As the imminent climate crisis tests us both personally and collectively, it’s easy to feel like any answers we are to find will be new ones. Yet wisdom traditions across cultures have been grappling for millennia with questions that are actually incredibly relevant, despite the apparent newness of our emergent crisis.
How do we cope with change? How do we separate what’s essential from what can be cast aside, and when even the essential bits are taken away, how do we find ourselves on the other side? What are we actually here to do? How do we situate ourselves within a broader and seemingly indifferent world?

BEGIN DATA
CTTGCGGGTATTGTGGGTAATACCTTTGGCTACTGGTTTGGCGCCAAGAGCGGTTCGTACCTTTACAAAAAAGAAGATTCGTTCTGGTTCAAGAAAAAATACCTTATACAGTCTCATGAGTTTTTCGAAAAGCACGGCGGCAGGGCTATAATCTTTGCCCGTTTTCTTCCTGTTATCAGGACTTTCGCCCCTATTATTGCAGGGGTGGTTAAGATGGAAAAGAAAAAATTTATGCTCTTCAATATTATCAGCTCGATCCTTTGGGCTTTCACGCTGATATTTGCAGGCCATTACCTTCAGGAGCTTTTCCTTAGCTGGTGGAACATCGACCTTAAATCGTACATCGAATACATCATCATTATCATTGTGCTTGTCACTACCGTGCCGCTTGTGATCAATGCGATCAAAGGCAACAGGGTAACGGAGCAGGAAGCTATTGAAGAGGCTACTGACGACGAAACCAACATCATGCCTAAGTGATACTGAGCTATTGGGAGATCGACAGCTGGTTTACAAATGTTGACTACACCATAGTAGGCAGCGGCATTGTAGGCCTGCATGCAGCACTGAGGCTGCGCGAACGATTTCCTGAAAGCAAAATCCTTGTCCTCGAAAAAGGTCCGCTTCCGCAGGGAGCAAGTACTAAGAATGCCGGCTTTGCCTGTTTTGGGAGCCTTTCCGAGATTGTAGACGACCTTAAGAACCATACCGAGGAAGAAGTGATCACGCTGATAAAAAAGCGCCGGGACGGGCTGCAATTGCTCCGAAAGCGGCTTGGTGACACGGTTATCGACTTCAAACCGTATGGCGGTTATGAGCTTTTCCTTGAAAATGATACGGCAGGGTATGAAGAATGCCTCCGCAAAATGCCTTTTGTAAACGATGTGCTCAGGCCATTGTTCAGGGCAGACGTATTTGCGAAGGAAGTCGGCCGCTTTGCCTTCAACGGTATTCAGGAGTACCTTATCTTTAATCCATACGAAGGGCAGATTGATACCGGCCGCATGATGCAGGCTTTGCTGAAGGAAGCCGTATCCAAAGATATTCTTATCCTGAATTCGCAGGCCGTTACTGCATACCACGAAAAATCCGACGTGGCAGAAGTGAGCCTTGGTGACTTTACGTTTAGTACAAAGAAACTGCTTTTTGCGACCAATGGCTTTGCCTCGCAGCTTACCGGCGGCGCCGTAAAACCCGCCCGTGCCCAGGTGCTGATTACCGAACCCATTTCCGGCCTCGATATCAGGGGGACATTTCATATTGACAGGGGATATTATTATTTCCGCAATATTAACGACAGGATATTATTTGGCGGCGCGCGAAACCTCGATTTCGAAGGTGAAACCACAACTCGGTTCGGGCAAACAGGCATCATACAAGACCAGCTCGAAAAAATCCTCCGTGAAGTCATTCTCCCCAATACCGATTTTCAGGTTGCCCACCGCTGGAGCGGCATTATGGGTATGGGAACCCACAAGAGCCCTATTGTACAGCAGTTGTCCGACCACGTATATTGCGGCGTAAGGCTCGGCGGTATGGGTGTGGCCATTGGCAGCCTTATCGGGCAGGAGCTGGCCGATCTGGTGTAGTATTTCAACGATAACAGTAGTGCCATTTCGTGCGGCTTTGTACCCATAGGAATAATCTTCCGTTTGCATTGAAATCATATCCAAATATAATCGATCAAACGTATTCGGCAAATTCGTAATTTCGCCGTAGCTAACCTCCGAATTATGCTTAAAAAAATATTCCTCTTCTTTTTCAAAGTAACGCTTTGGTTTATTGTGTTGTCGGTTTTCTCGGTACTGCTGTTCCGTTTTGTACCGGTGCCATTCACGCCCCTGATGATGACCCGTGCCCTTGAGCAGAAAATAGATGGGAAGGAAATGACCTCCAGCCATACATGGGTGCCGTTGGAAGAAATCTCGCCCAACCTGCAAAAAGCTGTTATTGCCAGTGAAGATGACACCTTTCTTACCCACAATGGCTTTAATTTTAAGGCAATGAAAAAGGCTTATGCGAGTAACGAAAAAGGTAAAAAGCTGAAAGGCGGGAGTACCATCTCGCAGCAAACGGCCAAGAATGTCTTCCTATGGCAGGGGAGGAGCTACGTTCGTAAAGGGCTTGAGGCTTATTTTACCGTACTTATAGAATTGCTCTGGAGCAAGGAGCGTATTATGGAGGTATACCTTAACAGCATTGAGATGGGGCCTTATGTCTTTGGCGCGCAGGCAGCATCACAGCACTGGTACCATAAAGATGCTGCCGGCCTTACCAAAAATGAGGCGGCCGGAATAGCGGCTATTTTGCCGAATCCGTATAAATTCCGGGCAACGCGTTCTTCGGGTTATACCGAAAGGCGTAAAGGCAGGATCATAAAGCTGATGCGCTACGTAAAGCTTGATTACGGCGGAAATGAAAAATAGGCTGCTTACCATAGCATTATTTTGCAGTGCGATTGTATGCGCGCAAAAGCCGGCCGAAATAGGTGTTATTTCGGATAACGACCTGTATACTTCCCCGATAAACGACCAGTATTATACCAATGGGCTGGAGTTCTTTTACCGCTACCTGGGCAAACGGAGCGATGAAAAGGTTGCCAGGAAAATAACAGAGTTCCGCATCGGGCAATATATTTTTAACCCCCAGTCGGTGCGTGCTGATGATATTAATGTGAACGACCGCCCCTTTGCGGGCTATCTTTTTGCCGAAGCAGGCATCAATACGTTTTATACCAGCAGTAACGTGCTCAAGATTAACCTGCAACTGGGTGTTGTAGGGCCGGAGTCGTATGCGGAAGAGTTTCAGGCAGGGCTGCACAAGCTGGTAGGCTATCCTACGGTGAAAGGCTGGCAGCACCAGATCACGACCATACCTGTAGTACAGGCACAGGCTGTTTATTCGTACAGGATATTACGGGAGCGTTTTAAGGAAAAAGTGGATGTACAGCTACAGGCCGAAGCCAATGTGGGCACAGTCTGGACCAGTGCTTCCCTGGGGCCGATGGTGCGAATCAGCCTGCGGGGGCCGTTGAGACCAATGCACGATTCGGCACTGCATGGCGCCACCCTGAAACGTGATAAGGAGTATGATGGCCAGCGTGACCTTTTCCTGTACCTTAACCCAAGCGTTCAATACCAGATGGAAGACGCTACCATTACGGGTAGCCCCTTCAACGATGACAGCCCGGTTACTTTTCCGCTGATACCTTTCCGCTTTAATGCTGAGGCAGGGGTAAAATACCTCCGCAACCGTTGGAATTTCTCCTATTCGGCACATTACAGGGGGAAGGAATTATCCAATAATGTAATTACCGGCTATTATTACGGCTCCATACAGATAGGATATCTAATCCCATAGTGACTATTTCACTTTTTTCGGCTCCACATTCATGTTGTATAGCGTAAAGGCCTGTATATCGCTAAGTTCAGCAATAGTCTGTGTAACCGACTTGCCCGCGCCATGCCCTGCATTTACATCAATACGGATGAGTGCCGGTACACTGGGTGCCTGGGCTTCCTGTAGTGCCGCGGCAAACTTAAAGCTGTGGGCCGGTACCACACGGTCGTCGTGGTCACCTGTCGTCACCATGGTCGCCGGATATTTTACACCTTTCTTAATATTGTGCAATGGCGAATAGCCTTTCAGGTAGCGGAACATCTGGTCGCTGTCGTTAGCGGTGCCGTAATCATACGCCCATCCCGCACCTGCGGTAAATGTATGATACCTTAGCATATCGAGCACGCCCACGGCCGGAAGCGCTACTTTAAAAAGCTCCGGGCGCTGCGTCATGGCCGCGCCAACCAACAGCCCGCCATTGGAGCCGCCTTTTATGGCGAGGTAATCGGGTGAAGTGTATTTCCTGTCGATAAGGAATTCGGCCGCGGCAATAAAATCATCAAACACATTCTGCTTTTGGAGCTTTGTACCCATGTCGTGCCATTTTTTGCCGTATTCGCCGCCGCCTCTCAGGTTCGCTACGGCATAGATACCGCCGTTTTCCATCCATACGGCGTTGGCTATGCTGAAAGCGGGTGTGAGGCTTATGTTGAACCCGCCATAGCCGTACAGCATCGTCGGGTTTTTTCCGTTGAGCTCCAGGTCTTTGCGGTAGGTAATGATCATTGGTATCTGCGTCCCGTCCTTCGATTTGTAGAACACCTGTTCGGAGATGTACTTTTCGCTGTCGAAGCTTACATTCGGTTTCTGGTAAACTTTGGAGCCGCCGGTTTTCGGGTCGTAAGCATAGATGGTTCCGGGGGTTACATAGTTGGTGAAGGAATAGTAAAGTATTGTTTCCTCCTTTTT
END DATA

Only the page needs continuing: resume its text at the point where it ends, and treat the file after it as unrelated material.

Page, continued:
These are all questions wise people have been asking for a very long time, and when we study their writings, we’re given access to the best parts of their best efforts—something that helps us respond to our current challenges in the clearest way possible.
There may be no mention of rain in Greenland or epic deforestation in any of the manuscripts preserved in the Asian Legacy Library. But we can lean on the wisdom within them so we’re equipped with not only what we’ve figured out in our own lifetime, but with the thoughtful discoveries of many who came before us.
Which, in a way, means that humans have been preparing to meet this challenge for a very long time.